- A way for the sender to correlate samples in the captured data to the capture device clock. The capture device can provide this functionality by adding its own capture device time stamp to each chunk of audio data.
From these two features, the sender can correlate audio samples to NTP wall clock time. The sender can then establish the relationship between NTP time and RTP time stamps by assigning RTP time stamps to the data.
The same principles apply to the video capture device. The sender must correlate a frame of video to the NTP time at which the camera CCD imager captures each field. The sender establishes the RTP/NTP mapping for the video stream by assigning RTP values to the video frames.
Using RTCP for Media Synchronization
The method of synchronizing audio and video is to consider the audio stream the master and to delay the video as necessary to achieve lip sync. However, this scheme has one wrinkle: If video arrives later than audio, the audio stream, not the video stream, must be delayed. In this case, audio is still considered the master; however, the receiver must first add latency to the audio jitter buffer to make the audio "the most delayed stream" and to ensure that synchronization can be achieved by delaying video, not audio.
In addition, the receiver must determine a relationship between the local audio device timebase ATB and the local video device timebase VTB on the receiver by calculating an offset AtoV:
VTB = ATB/(audio sample rate) + AtoV
This equation converts the local audio device timebase ATB into units of seconds by dividing the audio device time stamp by the audio sample rate. The receiver determines the offset AtoV by simultaneously observing Vtime, the value of the real-time video device clock, and Atime, the value of the real-time audio device clock. Then
AtoV = Vtime – ATime/(audio sample rate)
Now that the receiver knows AtoV, it can establish the final mapping for synchronization.
To establish this mapping, two criteria must be met:
- At least one RTP packet must arrive from each stream.
- The receiver must receive at least one RTCP packet for each stream, to associate each RTP timebase with the common NTP timebase of the sender.
For this method, the audio is the master stream, and the video is the slave stream. The general approach is for the receiver to maintain buffer-level management for the audio stream and to adapt the playout of the video stream by transforming the video RTP time stamp to a video device time stamp that properly slaves to the audio stream.
When a video frame arrives at the receiver with an RTP time stamp RTPv, the receiver maps the RTP time stamp RTPv to the video device time stamp VTB using four steps, as illustrated in Figure 7-14.
Figure 7-14 Audio and Video Synchronization
This sequence of steps maps the RTP video time stamp into the audio RTP timebase and then back into the video device timebase. The receiver follows these steps in order:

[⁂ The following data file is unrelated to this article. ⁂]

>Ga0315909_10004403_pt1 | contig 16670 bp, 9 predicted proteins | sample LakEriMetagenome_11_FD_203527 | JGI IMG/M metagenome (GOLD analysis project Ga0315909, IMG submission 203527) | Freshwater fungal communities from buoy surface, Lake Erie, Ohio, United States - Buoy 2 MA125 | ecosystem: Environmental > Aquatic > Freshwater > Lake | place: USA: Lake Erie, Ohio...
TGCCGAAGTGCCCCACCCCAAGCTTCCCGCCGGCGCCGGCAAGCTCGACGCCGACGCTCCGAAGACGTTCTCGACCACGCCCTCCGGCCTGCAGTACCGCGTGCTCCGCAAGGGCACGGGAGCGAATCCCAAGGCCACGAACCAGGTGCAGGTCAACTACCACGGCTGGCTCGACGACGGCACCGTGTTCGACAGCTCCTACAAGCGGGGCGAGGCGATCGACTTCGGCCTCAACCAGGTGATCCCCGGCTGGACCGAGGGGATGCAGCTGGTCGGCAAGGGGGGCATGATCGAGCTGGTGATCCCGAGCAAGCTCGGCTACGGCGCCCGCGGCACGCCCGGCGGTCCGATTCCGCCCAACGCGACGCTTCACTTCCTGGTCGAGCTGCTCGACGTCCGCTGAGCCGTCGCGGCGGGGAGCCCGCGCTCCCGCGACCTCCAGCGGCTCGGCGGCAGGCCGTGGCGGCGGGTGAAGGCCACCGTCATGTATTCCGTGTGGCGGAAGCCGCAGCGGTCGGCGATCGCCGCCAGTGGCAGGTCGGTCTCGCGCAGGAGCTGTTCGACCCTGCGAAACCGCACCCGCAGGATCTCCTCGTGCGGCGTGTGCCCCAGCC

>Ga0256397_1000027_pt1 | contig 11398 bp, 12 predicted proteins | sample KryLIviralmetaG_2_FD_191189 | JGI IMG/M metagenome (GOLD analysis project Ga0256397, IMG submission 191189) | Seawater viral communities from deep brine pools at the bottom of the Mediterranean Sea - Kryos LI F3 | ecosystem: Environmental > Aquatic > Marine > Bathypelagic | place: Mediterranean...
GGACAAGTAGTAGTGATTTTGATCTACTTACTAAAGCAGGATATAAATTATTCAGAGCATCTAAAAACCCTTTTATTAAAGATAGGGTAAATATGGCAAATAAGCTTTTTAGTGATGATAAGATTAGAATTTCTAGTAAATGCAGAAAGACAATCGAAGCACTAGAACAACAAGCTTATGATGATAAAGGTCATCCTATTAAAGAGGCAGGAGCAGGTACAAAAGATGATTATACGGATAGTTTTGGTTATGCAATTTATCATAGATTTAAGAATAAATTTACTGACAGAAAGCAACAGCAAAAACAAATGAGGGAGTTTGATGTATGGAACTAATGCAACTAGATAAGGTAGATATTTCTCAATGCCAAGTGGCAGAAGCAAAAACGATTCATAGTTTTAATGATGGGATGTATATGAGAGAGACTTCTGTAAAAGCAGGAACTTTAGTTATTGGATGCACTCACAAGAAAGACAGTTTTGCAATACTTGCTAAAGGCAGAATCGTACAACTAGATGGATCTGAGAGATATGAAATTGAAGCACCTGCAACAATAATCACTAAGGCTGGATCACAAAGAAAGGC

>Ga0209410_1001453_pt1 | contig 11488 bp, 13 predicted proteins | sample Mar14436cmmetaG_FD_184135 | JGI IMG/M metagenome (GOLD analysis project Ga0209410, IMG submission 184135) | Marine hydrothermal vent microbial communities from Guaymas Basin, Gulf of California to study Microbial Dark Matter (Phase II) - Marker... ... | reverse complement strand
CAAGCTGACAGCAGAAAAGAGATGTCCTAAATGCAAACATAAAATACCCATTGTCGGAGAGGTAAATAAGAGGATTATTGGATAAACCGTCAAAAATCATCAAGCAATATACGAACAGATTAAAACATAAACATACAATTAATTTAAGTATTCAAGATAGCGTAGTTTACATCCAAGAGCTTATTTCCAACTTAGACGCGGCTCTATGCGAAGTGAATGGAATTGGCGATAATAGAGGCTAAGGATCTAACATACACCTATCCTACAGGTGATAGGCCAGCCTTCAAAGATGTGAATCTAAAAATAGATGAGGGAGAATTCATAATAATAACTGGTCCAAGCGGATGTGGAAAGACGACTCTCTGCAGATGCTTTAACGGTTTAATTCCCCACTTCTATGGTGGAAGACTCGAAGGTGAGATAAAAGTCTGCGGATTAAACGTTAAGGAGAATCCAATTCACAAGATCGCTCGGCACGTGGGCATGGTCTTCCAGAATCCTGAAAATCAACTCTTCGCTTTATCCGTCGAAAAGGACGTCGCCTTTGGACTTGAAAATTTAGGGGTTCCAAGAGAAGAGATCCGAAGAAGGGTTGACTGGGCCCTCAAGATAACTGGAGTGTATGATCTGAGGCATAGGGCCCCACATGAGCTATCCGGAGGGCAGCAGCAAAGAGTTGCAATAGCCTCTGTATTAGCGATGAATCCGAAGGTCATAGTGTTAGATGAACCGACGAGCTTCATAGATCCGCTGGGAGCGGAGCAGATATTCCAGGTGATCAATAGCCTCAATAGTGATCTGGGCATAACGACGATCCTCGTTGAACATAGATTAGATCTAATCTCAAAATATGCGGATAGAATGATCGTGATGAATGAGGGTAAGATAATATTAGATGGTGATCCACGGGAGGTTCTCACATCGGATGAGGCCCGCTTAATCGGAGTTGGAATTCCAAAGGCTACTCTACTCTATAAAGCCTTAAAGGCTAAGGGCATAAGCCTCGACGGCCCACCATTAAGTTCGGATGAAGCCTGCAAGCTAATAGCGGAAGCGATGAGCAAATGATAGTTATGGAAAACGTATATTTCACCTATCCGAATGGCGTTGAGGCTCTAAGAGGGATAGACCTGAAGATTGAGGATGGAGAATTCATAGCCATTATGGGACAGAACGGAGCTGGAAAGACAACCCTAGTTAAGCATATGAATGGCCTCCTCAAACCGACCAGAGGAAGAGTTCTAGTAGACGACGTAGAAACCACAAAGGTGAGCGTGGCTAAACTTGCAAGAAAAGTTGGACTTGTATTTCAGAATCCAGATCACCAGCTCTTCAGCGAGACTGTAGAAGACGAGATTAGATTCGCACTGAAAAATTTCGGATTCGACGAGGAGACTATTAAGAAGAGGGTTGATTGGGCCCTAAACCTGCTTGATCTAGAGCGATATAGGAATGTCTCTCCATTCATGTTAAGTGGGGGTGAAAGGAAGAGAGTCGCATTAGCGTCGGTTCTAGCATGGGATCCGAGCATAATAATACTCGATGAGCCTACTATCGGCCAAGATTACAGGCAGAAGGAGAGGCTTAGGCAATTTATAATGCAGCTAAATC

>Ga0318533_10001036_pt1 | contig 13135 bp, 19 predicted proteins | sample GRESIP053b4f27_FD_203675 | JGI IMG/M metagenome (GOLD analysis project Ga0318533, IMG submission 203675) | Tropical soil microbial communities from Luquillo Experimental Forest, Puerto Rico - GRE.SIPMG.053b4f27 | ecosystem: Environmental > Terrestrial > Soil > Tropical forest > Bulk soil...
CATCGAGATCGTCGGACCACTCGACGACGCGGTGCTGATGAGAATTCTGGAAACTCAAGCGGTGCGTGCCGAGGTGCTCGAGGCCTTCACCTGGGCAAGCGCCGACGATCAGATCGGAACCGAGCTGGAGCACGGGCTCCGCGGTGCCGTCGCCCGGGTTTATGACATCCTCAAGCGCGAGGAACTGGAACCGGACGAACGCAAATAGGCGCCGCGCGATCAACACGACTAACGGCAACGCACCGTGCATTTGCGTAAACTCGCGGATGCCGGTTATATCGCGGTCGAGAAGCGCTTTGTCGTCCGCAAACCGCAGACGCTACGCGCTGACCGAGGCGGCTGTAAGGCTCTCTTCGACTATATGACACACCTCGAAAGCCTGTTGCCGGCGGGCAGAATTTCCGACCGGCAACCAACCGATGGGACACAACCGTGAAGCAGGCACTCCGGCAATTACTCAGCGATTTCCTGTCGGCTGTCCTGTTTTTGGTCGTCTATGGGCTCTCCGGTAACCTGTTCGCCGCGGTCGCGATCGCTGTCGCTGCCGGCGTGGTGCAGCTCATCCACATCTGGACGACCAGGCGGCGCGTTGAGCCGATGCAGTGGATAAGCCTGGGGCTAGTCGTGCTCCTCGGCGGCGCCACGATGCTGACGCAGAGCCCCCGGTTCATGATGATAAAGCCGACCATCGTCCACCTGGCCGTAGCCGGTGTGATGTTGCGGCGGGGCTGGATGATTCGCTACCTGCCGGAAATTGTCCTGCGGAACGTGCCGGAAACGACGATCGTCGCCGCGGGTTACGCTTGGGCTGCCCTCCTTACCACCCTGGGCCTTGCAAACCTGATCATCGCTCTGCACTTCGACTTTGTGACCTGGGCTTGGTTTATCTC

- Map the video RTP time stamp RTPv into the sender NTP time domain, using the mapping established by the RTP/NTP time stamp pairs in the video RTCP packets.
- From this NTP time stamp, calculate the corresponding audio RTP time stamp from the sender using the mapping established by the RTP/NTP time stamp pairs in the audio RTCP packets. At this point, the video RTP time stamp is mapped into the audio RTP timebase.
- From this audio RTP time stamp, calculate the corresponding time stamp in the audio device timebase by using the Krl offset. The result is a time stamp in the audio device timebase ATB.
- From ATB, calculate the corresponding time stamp in the video device timebase VTB using the offset AtoV.
The receiver now ensures that the video frame with RTP time stamp RTPv will play on the video presentation device at the calculated local video device timebase VTB.
Lip Sync Policy
The receiver may decide not to attempt to achieve lip sync for synchronized audio and video streams in certain circumstances, even if lip sync is possible. There are two scenarios in which this situation might occur:
- Excessive audio delay—If the receiver must delay audio to establish lip sync, the receiver might instead choose to achieve the lower audio latency of unsynchronized streams. The reason is because lower end-to-end audio latency achieves the best real-time interaction. The receiver can make this determination after it achieves buffer management for both audio and video streams. If the audio stream is the most-delayed stream, the receiver can opt to delay the video stream to achieve lip sync; if the video stream is the most-delayed stream, however, the receiver might opt to avoid delaying audio to achieve lip sync.
- Excessive video delay—If the receiver must delay video by a significant duration to achieve lip sync, on the order of a second or more, the receiver might need to store a large amount of video bitstream in a delay buffer. For high bit rate video streams, the amount of memory required to store this video data might exceed the available memory in the receiver. In this case, the receiver may opt to set an upper limit on the maximum delay of the video stream to accommodate the limited memory or forego video delay altogether.